Psalm 135 emphasizes many aspects of God’s character.  The reader is called to praise and take comfort in these attributes of God’s character.  My booklet “God’s Attributes” is a reflective devotion taking you through 16 attributes of God and may be a useful follow up for members of your Sunday School class or home group.

“Whatever the Lord Pleases, He Does” Psalm 135:6

God is free.  That thought may first bring more fear than peace.  Like the children in The Chronicles of Narnia, we ask, “Is Aslan (representing Christ) a safe lion?”   The Bible chuckles as the beavers did and reply, “No, he is no tame lion (God), but he is good.

How do we try to control or place claims on God?  When we get angry at God what does that reveal about what we think of God’s freedom?  How would God be different if He were not free?  How would our life be different if God answered to something other than his own pleasure (character).

Application: As you read your Bible and pray, resist the temptation to try to figure out how to make God do what you want.  Read to know God for who He is and pray for the faith to trust the God who is free.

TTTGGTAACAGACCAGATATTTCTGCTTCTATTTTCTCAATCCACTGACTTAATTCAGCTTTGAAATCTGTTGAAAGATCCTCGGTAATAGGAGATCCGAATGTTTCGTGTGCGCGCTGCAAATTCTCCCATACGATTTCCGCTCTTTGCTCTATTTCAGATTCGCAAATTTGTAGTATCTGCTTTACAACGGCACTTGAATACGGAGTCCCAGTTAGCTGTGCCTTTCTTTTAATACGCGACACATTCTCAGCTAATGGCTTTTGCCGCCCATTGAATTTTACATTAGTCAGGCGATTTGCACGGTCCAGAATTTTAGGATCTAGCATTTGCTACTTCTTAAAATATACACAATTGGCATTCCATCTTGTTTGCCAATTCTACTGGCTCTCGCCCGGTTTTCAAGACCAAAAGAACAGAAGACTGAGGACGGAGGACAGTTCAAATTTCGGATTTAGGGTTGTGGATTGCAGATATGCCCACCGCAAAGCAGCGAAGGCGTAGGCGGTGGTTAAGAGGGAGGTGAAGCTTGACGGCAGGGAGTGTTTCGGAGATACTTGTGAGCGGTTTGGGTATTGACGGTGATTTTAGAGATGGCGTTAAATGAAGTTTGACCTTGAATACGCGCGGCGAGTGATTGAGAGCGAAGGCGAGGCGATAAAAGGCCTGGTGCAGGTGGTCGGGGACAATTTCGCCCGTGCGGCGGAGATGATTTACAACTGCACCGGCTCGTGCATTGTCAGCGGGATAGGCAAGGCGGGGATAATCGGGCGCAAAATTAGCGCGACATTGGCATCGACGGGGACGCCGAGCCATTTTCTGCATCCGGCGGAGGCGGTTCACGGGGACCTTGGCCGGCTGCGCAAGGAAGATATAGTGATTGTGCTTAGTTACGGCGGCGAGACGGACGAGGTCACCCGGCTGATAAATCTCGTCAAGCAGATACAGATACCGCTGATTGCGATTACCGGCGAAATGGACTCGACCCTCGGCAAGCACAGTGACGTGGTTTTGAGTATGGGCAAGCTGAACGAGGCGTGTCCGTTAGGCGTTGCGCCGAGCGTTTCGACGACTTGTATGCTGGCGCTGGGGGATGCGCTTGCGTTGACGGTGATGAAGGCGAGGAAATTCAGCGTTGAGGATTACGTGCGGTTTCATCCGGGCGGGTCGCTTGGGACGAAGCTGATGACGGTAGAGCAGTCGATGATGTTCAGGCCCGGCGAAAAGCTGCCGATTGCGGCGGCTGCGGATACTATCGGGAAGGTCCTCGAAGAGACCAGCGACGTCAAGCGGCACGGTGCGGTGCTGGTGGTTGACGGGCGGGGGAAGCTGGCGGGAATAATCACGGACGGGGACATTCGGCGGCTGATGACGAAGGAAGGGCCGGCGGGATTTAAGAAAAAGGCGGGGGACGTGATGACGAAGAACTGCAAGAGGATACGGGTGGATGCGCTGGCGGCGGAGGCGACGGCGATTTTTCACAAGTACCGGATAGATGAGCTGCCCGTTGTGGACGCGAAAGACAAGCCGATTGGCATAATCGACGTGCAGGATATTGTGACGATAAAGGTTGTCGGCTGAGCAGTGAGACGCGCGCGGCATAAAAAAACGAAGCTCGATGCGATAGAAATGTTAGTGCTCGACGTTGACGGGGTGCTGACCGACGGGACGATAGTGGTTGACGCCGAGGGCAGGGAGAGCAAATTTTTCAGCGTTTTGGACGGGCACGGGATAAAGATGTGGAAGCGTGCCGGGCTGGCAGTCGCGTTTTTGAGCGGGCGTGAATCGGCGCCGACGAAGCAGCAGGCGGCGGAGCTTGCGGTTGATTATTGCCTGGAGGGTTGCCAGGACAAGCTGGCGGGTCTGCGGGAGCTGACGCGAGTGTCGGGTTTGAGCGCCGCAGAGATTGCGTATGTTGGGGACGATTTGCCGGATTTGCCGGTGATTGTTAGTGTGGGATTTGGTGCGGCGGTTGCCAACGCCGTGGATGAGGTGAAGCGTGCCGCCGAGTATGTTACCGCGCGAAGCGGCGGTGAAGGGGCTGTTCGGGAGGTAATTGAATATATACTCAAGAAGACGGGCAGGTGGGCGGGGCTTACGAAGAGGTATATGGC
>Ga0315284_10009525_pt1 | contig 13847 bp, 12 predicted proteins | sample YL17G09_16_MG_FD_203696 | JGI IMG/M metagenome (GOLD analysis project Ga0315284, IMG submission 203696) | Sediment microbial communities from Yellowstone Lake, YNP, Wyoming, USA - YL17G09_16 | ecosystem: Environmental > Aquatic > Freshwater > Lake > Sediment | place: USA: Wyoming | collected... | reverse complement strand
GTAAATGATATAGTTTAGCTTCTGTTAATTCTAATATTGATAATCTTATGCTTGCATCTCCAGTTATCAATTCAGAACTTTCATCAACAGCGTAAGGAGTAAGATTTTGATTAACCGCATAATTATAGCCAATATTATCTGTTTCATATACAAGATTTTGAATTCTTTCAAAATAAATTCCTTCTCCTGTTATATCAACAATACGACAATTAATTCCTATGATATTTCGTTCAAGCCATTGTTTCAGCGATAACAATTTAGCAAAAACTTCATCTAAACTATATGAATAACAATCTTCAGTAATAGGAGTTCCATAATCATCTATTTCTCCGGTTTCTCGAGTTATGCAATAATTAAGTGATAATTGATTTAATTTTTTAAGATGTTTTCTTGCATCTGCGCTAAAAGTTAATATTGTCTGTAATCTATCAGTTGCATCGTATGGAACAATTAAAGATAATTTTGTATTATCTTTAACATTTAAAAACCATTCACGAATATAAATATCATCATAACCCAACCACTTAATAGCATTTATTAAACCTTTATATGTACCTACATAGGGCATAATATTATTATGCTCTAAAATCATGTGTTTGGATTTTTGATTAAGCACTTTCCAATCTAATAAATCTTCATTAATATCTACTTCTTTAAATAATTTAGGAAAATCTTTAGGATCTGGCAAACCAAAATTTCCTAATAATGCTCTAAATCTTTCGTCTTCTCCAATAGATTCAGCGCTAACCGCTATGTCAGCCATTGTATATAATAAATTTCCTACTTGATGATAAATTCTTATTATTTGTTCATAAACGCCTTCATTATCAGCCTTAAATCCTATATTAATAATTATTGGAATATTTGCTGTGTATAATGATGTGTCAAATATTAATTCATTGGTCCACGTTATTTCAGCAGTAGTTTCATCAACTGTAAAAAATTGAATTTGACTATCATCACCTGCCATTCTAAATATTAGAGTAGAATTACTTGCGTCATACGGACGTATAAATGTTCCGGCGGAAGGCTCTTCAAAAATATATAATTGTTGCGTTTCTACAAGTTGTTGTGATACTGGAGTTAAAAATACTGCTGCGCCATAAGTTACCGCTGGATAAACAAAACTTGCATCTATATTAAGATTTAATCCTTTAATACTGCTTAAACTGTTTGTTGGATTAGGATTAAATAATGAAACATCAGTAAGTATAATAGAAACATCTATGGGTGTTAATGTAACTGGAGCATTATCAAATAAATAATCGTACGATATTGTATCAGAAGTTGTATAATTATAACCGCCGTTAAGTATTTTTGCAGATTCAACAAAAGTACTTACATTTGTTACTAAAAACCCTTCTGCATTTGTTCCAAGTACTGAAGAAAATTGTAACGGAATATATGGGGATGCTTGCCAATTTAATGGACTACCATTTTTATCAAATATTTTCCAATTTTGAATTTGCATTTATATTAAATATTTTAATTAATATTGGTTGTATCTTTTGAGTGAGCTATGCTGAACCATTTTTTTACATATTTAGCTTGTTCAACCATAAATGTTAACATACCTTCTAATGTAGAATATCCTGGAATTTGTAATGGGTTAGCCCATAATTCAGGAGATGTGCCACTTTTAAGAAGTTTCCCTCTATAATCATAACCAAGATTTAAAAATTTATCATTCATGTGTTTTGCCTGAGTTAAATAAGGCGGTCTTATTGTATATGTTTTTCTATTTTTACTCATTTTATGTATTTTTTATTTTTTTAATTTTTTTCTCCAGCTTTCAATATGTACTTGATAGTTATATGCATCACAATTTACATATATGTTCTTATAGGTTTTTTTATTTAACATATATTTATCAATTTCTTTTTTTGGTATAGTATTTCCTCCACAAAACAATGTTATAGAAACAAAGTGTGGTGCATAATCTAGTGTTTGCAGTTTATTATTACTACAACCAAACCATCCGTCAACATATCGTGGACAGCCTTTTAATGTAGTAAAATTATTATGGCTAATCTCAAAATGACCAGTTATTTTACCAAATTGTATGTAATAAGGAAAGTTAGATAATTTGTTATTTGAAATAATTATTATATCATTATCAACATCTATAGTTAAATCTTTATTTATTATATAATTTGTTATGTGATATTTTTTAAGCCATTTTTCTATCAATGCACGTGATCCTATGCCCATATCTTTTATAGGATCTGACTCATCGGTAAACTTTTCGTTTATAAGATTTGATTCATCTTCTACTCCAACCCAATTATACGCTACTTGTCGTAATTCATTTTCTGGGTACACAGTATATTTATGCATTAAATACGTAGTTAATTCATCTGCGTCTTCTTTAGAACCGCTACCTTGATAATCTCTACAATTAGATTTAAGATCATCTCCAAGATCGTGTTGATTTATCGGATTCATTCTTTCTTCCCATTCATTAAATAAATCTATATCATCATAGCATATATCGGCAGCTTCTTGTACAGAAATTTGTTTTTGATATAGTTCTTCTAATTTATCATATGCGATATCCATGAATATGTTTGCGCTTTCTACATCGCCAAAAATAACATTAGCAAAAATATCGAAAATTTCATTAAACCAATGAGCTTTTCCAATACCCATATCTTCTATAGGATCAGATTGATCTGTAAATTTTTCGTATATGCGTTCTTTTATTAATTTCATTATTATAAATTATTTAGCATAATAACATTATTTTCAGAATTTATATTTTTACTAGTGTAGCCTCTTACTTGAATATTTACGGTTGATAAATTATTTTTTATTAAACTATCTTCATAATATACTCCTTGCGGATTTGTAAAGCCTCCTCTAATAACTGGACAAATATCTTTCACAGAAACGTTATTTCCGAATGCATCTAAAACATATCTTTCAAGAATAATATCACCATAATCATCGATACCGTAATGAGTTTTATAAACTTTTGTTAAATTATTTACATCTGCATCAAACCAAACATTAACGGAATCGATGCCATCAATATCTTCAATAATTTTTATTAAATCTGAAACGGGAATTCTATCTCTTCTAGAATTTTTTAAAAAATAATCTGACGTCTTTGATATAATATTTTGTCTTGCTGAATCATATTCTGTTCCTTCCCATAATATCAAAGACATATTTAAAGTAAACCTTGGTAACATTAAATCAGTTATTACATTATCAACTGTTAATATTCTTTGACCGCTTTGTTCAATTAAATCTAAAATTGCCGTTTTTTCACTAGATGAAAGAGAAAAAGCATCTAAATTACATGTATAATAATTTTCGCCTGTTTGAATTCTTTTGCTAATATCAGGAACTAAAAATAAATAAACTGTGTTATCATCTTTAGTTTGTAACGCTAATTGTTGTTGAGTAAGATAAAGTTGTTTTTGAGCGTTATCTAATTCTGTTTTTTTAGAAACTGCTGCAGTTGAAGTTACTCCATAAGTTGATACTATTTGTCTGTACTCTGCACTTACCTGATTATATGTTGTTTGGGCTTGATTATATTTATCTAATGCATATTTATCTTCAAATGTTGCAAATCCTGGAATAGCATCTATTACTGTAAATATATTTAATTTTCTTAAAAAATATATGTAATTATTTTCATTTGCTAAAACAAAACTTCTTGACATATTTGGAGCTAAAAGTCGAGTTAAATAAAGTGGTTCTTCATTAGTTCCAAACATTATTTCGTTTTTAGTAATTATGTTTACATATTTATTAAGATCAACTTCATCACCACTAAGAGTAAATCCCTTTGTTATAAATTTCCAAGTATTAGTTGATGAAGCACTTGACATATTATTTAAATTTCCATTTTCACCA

We Become Like Who/What We Worship

Psalm 135:18 contains one of the great principles of change: “We become like who/what we worship?”  We can use this principle looking forward or backwards.  (1) We can ask—looking backward—how have I changed over the last year?  From this we will see the nature of who/what we have worshipped?  (2) We can ask—looking forward—what is most important to me at this time?  From this—if we assess our hearts accurately—we will discern what we are becoming.

Use the following reflection questions (that reveal objects of worship) to help you assess yourself.  As Christians, we know we should worship Christ and become more like him.  However, unless we do the hard work of examining our own heart we may be disappointed in what we are becoming.

  • What do you spend most of your time doing, especially your “free” time?
  • When you face a challenge who do you want to talk to most?• When you are stressed where or in what do you seek comfort?
  • What subjects do you enjoy talking about the most?
  • What angers you most easily or most intensely?
  • For what purchases/expenditures are you most willing to sacrifice?
  • When, where, or with whom do you most naturally “lose yourself”?
  • When you surf the internet what do you look for?
  • When you daydream what is the common theme of the ideal outcome?
  • What kinds of things do you find to be entertaining or funny?

As you have reflected on these questions, take the time to look forward and backwards.  How are the answers shaping you?  What changes need to be made to make these pursuits more God-centered and, thereby, make you more Christ-like?